The researchers’ primary source is the Kumulipo, a pre-Contact magnum opus known as the Hawaiian creation chant. In 2,000 verses, the Kumulipo describes the evolution of life from primordial darkness: the emergence of sea creatures, plants, birds, animals, and finally humans. It’s a condensed form of information, says Kanahele, a sort of scientific shorthand, riddled with clues related to biology, geology, math and astronomy.
Papaku Makawalu seeks to unravel this complex code, both through scholarship and field research. Its multitude of photos serves as a way of reframing the modern Hawaiian view of the environment.
“We’re not just looking to learn how our ancestors thought,” says Kanahele, “but how we can apply it today.” To this end, the Papaku Makawalu researchers host free teacher workshops and distribute curriculum materials to share what they discover.
Dr. Kanahele was among several indigenous leaders invited to speak at the Hawai‘i Conservation Conference. The conference theme, “Applying Traditional and Western Knowledge Systems,” acknowledged the elephant in the room: that native Hawaiian ecosystems are managed mostly by outsiders. Presenters addressed the disparity between Hawaiian and Western approaches to natural-resource management.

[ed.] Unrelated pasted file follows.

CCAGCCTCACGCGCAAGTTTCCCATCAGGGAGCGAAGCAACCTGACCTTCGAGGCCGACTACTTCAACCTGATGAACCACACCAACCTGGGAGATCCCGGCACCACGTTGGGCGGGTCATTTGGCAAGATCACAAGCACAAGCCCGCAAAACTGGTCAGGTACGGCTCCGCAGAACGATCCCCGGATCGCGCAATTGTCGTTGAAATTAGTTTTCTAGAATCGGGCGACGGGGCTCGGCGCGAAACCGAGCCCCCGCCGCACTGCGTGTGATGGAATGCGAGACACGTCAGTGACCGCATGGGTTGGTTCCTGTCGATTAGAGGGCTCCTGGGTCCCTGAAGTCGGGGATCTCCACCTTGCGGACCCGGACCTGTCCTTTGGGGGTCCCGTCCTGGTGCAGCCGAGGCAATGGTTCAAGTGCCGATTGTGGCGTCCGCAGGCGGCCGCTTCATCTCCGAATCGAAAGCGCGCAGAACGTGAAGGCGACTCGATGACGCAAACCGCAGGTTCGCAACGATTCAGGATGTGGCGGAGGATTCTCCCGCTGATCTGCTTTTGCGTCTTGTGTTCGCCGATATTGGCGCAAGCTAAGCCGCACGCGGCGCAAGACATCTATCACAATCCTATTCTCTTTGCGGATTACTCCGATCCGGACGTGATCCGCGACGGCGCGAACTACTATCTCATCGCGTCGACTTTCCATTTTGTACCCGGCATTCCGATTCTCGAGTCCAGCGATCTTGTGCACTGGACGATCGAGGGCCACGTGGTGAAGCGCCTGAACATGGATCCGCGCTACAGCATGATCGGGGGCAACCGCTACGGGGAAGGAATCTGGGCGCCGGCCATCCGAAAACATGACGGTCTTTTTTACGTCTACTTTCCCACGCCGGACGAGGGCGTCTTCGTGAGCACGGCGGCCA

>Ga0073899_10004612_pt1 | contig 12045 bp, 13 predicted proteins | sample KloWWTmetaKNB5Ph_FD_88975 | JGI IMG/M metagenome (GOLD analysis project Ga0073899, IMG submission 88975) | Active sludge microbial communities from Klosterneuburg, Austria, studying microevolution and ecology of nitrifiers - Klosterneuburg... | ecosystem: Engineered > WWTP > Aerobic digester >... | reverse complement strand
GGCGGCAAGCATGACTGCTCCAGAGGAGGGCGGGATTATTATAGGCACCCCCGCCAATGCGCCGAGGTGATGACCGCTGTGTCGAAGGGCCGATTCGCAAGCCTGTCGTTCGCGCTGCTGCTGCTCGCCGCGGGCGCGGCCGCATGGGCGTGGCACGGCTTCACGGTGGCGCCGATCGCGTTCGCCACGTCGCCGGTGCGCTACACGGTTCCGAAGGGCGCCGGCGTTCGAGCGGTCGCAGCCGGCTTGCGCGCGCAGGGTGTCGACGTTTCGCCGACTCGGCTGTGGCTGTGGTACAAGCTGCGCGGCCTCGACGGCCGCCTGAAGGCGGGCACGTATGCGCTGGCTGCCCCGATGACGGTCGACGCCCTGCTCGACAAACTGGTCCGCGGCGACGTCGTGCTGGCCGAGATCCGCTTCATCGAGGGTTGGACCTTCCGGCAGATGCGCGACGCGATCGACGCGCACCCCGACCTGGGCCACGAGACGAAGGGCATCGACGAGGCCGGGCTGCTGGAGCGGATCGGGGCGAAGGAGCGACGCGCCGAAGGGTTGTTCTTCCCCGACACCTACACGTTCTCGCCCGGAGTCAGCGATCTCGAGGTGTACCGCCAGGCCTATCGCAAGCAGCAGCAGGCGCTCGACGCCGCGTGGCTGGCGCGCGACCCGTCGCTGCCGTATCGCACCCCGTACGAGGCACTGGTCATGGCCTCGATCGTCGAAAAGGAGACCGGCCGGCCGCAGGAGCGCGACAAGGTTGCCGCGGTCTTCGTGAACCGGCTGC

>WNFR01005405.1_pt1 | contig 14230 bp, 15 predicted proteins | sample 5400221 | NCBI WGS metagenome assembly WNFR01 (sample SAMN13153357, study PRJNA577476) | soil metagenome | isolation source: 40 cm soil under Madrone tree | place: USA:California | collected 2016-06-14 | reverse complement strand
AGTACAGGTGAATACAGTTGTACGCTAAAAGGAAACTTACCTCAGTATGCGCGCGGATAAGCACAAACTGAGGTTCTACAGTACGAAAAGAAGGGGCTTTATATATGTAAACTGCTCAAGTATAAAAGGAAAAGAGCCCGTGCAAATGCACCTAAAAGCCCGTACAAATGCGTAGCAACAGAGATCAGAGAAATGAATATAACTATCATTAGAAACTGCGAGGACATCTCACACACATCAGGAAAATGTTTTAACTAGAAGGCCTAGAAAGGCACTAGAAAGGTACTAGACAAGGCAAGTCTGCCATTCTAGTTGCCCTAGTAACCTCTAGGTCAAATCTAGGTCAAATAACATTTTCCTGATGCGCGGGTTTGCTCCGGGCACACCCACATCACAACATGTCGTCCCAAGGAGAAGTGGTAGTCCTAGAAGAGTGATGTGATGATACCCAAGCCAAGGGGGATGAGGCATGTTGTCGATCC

For starters, Hawaiians consider the term “resource management” a misnomer. The land and its inhabitants aren’t commodities to be managed.
“Man does not have dominion over nature,” says Hawaiian lunar-calendar expert Kalei Nu‘uhiwa, who investigates atmospheric conditions for Papaku Makawalu. “Traditional Hawaiians are descended from our environment. The forests, oceans, lands, organisms are all our ancestors and gods. We are their family members.”
While Western eyes might see the tiger shark as a mere animal, perhaps a fearsome one, Hawaiians see mano niuhi as ‘ohana (family). Modern ecology recognizes biological connections, but stops short of acknowledging spiritual connections. Operating from a standpoint of objectivity, Western science disregards spirituality and tends to separate humans from “nature.” To Hawaiians, it’s all part of the same fabric; they don’t see a separation.